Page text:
Anyone who endeavors to master a subject must learn about all of those serious practitioners who came before them. It would be unheard of to graduate with a degree in Psychology, having not studied Freud. The learner’s practice is guided by the principles set down by those who came before. This occurs in all disciplines. If it were not for Socrates, Plato could not have developed his theories and if it were not for Plato’s theories, Aristotle would not have gone even further building upon them. Without this cycle each practitioner “reinvents the wheel” and progress across generations is not possible.
Riding and horsemanship are certainly no exceptions. Any person who is serious about learning to ride horses must do quite a bit of studying. Not only must she learn all about the health, well-being, and maintenance of the horse, but she must learn: how to understand horse behavior; how to work with and not against the horse; how to move in unity with the horse so as not to annoy or confuse it; and how to help the horse understand and comply with her wishes to ride it.
Traditionally this is gone about by hiring a riding instructor with a lot of experience who can teach and mentor the fledgling rider through this process. This is a very wise practice, but it is not sufficient. There is no way around it, the rider must study riding as well as practice it. De la Gueriniere puts it thusly, “Every science and every art has its own principles and rules that lead to new discoveries and perfection. Why should horsemanship be the only art for which practice alone is needed?”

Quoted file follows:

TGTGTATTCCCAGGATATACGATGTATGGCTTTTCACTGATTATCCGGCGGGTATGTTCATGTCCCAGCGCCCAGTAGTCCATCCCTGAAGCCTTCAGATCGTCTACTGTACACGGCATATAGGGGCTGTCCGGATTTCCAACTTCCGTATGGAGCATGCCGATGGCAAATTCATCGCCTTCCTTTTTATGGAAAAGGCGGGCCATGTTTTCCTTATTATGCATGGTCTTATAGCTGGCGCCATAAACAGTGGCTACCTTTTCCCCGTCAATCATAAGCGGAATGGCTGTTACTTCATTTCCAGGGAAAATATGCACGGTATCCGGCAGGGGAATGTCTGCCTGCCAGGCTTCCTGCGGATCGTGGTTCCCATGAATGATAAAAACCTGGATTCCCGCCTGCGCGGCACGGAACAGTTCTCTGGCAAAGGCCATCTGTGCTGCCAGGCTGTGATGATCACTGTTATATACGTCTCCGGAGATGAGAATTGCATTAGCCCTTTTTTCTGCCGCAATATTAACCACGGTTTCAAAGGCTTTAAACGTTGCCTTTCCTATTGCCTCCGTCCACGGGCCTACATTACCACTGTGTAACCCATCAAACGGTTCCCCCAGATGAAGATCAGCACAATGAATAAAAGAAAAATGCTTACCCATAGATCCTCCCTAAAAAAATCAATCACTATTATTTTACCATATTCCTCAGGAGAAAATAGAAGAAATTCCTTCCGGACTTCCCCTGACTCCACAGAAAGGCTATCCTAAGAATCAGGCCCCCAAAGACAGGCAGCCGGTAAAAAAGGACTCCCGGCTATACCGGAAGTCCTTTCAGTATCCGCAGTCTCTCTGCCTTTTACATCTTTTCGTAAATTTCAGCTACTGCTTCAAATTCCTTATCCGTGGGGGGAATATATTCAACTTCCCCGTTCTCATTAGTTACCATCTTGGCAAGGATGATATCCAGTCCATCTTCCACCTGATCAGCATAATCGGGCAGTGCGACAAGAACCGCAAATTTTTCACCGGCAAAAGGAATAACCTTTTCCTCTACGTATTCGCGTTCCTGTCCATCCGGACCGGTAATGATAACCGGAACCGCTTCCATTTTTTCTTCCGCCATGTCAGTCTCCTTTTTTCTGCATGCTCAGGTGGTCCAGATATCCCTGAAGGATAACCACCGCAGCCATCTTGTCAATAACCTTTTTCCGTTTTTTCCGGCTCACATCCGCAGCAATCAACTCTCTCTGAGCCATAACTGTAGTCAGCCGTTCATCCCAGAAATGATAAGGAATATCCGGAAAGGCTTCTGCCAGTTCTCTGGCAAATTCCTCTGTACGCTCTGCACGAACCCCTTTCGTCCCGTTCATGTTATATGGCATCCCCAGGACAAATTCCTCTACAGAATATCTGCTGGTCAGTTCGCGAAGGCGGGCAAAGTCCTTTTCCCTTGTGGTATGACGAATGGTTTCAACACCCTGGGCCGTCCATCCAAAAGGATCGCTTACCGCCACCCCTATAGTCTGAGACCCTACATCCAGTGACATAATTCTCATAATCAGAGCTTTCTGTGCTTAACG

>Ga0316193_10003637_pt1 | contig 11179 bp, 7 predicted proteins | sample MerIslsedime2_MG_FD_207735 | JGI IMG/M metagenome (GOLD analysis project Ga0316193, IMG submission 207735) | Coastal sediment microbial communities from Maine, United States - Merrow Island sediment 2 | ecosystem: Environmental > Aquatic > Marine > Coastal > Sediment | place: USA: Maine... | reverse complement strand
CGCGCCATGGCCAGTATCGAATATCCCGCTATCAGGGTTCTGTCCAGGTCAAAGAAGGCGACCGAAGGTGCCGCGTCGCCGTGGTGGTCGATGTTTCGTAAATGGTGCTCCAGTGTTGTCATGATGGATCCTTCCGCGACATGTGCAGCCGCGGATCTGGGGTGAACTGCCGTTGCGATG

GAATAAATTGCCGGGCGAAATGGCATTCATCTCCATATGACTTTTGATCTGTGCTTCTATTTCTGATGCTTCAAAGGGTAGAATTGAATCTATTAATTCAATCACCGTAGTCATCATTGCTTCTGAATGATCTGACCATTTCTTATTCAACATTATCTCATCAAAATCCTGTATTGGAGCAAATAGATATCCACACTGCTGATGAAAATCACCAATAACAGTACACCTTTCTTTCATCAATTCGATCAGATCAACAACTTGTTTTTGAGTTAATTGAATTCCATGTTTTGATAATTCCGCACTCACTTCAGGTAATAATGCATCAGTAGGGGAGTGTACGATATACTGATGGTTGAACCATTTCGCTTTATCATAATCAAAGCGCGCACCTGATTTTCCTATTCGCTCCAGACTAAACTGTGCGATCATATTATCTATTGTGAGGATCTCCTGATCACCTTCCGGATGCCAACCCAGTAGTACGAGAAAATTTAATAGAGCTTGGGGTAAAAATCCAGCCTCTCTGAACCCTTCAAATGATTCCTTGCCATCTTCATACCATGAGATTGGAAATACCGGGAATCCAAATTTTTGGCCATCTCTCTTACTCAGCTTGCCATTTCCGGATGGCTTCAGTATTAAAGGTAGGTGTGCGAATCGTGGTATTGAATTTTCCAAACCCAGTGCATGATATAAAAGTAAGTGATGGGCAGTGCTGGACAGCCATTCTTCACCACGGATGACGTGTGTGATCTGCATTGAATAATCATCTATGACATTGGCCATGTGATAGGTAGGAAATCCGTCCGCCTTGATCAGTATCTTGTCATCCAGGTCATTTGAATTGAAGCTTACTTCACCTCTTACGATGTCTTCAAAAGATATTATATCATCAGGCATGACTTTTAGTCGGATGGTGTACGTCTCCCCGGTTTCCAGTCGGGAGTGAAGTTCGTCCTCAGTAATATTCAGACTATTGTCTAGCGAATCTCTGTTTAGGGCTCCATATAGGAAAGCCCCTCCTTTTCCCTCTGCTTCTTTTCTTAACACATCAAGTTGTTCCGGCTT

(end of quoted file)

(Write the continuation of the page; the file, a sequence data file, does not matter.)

With this in mind, you should become acquainted with the great masters who have written their theories and experiences for our benefit. Though there are many more than those listed below, we believe these constitute a great start to one’s education.
Xenophon wrote one of the earliest surviving horsemanship treatises “On Horsemanship” in 350 BC. Xenophon was a Greek soldier and contemporary of Socrates. His writings emphasize the fair treatment of the horse and the psychological aspects of training. Xenophon wrote, “Anything forced and misunderstood can never be beautiful”. Sadly, Xenophon’s work would be abandoned during the dark ages and horsemanship as an art would hibernate until the Renaissance would begin in Italy when Federico Grisone would read Xenophon’s book.